The Slovenian electorate went to the polls on Sunday to elect a new Parliament. 25 political parties contested the election, with nine expected to have secured enough votes to be elected. Provisional results show the conservative Slovenian Democratic Party emerging as the largest party with 24.9 per cent of the vote. As none of the parties are forecasted to have achieved an outright majority in Parliament, negotiations to form a coalition government are expected to follow in the coming weeks.
In September 2017, a referendum was held on a railway project proposed to run from the port town of Koper to the town of Divača. A civil society group known as ‘Taxpayers Don’t Give Up’ had requested the referendum on the grounds that they thought the project, at an estimated cost of one billion euro, was too expensive. The Slovenian government’s proposal to build the railway passed with 53.5 per cent of the vote, with turnout at 20.6 per cent. In March 2018, Slovenia’s Supreme Court annulled the results of the referendum and called for a new vote because of the low turnout. The ruling led Slovenian Prime Minister, Miro Cerar, to resign from his post and the general election to be moved forward by a week to 3 June.
Slovenia uses a proportional representation system to elect members to the Parliament, which is known as the National Assembly. There are 90 seats in the National Assembly, and political parties must reach a minimum threshold of four per cent of the vote in order to take their seats. Two seats are reserved for the communities of Italian and Hungarian ethnic minorities, which are elected through a first-past-the-post system.
Pre-election polls showed the conservative Slovenian Democratic Party (SDS) with a significant lead, although unlikely to secure an outright parliamentary majority. The SDS campaigned on an anti-immigration platform, having opposed quotas under the EU temporary relocation scheme as proposed by the European Commission in response to the refugee crisis and formally adopted by Member States in the Justice and Home Affairs Council in 2015. The SDS is known to have close ties with Hungarian Prime Minister Viktor Orbán, who made a speech at the SDS Congress in May 2017. SDS leader, Janez Janša, has twice served as Prime Minister, from 2004-2008 and 2012-2013. In 2013, he was sentenced to two years in prison for a bribery conviction relating to an arms deal in 2006, of which he served six months before the Constitutional Court ordered a retrial that never took place because a ten-year time limit on the case expired first.
Pre-election polls showed the centre-left List of Marjan Šarec (LMŠ) in second place, in its first time contesting a general election. The party’s leader, Marjan Šarec, a former political satirist, contested the 2017 Slovenian Presidential election, finishing in second place. During the general election campaign, Mr Šarec stated his party would be unwilling to join a coalition with the SDS, as did many of the other left-leaning parties.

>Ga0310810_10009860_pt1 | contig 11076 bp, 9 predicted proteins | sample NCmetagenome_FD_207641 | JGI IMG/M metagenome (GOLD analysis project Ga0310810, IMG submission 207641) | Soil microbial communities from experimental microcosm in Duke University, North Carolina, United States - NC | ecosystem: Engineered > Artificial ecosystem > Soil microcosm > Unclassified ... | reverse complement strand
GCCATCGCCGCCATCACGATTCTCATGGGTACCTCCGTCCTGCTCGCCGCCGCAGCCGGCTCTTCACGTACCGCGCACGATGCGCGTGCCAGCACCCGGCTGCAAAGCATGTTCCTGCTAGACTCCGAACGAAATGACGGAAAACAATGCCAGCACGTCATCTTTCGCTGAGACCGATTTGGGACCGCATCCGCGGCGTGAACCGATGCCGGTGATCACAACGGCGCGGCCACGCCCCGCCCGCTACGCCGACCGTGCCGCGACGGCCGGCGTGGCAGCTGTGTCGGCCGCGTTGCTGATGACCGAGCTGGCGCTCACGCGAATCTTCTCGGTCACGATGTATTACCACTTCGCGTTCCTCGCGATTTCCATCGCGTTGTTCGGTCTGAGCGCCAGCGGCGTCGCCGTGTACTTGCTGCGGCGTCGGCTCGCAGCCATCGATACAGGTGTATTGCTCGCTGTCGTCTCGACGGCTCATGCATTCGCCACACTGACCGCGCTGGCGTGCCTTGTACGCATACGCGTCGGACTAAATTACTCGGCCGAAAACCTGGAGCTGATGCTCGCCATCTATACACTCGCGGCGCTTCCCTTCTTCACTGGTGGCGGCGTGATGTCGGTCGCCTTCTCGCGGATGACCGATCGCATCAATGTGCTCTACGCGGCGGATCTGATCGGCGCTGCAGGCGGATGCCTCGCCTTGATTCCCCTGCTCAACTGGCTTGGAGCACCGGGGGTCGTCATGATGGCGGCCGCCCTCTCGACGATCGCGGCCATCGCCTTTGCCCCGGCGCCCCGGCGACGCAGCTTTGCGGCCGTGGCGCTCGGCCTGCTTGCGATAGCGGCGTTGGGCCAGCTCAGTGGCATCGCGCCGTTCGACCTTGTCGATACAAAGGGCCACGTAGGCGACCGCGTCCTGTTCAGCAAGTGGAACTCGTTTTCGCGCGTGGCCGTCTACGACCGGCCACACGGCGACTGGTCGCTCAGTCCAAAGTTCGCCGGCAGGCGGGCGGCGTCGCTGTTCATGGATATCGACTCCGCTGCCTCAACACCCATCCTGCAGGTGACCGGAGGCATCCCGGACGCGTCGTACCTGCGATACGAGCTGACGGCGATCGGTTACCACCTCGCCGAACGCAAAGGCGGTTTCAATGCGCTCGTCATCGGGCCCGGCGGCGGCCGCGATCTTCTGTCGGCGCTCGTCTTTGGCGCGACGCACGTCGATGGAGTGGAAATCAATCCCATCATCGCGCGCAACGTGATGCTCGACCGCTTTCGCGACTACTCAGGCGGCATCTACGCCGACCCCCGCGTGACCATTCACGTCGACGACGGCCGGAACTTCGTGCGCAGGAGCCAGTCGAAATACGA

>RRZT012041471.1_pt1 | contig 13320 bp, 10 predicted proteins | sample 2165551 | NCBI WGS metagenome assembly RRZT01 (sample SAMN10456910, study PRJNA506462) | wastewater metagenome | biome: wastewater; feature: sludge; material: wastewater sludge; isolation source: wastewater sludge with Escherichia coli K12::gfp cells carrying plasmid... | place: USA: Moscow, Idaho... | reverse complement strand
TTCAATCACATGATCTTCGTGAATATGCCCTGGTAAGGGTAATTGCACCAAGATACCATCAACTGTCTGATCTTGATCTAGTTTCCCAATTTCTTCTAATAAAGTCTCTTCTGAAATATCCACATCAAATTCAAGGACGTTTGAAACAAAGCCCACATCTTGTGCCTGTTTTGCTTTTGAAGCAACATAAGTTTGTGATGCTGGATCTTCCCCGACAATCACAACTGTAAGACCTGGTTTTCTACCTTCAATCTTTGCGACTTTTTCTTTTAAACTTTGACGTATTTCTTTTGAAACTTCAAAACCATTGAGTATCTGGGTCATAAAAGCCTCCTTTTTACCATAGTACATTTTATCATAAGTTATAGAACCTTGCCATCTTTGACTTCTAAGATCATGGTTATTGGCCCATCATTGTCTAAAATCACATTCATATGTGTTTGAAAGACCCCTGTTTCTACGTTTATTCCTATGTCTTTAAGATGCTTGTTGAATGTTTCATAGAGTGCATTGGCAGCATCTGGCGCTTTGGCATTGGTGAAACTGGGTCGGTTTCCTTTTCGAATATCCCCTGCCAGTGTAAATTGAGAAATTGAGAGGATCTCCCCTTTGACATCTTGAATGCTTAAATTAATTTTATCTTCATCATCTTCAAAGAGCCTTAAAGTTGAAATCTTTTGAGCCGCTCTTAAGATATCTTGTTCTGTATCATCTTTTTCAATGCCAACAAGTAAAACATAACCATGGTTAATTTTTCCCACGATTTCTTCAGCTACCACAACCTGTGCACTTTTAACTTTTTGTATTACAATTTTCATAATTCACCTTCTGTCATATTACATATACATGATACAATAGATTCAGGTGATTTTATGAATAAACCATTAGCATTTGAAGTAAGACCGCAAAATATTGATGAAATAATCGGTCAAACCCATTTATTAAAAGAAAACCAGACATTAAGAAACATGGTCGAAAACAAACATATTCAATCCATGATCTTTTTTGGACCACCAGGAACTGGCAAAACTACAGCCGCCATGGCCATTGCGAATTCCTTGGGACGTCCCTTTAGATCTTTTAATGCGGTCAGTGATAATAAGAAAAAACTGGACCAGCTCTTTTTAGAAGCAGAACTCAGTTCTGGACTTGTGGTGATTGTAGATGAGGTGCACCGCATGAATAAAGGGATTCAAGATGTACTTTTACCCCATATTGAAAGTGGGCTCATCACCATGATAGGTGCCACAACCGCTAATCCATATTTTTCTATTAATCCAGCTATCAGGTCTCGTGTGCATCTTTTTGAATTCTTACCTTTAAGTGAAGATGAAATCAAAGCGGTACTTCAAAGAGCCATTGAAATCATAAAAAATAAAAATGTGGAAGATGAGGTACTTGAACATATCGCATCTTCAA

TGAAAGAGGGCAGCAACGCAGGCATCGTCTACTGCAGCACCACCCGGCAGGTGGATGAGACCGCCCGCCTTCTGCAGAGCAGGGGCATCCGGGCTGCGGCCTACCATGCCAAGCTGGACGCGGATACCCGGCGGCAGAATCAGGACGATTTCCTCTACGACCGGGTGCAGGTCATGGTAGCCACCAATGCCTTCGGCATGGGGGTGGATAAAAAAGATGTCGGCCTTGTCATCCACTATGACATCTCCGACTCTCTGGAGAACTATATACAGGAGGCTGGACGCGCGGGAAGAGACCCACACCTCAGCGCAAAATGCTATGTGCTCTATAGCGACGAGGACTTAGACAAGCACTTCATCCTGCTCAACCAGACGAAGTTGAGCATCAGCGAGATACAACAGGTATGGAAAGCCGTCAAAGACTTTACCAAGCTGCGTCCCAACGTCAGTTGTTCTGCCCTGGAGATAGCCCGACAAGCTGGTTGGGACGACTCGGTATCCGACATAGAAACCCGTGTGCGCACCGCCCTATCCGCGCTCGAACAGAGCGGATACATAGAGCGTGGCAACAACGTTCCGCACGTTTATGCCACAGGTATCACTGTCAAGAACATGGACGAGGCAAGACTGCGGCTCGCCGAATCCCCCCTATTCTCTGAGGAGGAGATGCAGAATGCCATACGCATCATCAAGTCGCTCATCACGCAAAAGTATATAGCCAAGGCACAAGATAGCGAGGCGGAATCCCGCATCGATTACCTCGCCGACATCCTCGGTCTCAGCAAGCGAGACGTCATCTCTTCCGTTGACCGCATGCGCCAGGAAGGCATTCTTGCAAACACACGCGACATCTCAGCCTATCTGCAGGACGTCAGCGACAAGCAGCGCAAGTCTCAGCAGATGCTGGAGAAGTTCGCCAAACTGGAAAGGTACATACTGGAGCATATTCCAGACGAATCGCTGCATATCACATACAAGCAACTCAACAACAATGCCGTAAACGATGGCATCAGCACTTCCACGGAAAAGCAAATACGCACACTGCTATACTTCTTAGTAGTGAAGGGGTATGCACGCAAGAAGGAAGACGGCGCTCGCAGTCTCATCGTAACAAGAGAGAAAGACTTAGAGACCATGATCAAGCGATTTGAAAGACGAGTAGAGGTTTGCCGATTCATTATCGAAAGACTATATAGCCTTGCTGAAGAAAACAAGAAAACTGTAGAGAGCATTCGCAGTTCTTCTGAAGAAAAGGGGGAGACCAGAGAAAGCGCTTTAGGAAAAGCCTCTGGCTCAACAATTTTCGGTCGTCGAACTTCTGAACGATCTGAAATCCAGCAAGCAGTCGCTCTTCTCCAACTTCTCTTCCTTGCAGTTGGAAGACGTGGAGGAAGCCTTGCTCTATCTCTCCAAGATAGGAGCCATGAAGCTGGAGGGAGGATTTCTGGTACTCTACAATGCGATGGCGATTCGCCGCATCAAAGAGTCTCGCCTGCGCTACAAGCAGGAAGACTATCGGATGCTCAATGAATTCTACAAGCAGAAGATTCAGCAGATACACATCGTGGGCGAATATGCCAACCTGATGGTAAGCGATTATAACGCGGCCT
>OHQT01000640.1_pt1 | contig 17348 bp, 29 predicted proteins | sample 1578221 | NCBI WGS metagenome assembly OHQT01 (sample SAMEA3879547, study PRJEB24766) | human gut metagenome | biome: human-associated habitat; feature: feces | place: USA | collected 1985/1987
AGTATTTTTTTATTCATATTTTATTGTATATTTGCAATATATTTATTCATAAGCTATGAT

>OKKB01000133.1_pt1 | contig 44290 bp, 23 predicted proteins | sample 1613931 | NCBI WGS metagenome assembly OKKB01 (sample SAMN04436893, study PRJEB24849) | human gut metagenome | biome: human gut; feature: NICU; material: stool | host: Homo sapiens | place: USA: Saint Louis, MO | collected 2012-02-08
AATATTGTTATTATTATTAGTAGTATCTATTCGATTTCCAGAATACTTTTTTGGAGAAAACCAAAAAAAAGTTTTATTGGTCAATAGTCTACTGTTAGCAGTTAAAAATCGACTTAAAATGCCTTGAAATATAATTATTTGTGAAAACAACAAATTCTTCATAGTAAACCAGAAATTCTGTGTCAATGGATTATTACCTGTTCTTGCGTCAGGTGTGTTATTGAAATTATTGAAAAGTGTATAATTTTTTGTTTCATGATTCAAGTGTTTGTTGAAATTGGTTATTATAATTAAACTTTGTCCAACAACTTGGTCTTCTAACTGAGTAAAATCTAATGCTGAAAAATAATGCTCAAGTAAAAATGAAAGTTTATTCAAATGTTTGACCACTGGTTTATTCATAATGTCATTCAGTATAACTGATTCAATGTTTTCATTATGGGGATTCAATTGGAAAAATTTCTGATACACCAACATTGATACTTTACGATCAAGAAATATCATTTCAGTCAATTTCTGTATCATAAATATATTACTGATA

Despite hopes of securing a stronger mandate, the vote share of the ruling Modern Centre Party (SMC) was forecast to drop to eight per cent. Their junior coalition partners, the Slovenian Social Democrats (SD) and the Democratic Party of Pensioners of Slovenia (DeSUS), were expected to win similar vote shares.
With 99.9 per cent of the votes counted, the SDS won the largest share of votes with 24.9 per cent, which would give them 25 seats in the National Assembly. The LMŠ came in second, with 12.7 per cent which amounts to 13 seats. The outgoing SMC won 9.8 per cent of the vote share which amounts to ten seats, representing a loss of 26 seats. Its coalition partners, the SD and the DeSUS, secured 9.9 per cent and 4.9 per cent respectively.
The Left won 9.3 per cent of the vote share, New Slovenia won 7.1 per cent, the Party of Alenka Bratušek won 5.1 per cent, and the Slovenian National Party won 4.2 per cent. Turnout was estimated to be 52 per cent, at a similar level to the previous parliamentary elections in 2014.
Reacting to the preliminary results, SDS leader, Mr Janša, commented that “Those who cast their ballots for us have elected a party that will put Slovenia first”. He also stated his willingness to have negotiations with all political parties, declaring “We are open for cooperation, Slovenia is facing times which need cooperation”.
President Borut Pahor is expected to offer Mr Janša a mandate to form a government, stating after the election: “I am not obliged to award the mandate to the relative winner of the election, but I will do so because I strongly believe in democracy.” Negotiations to form a coalition government are likely to take some time.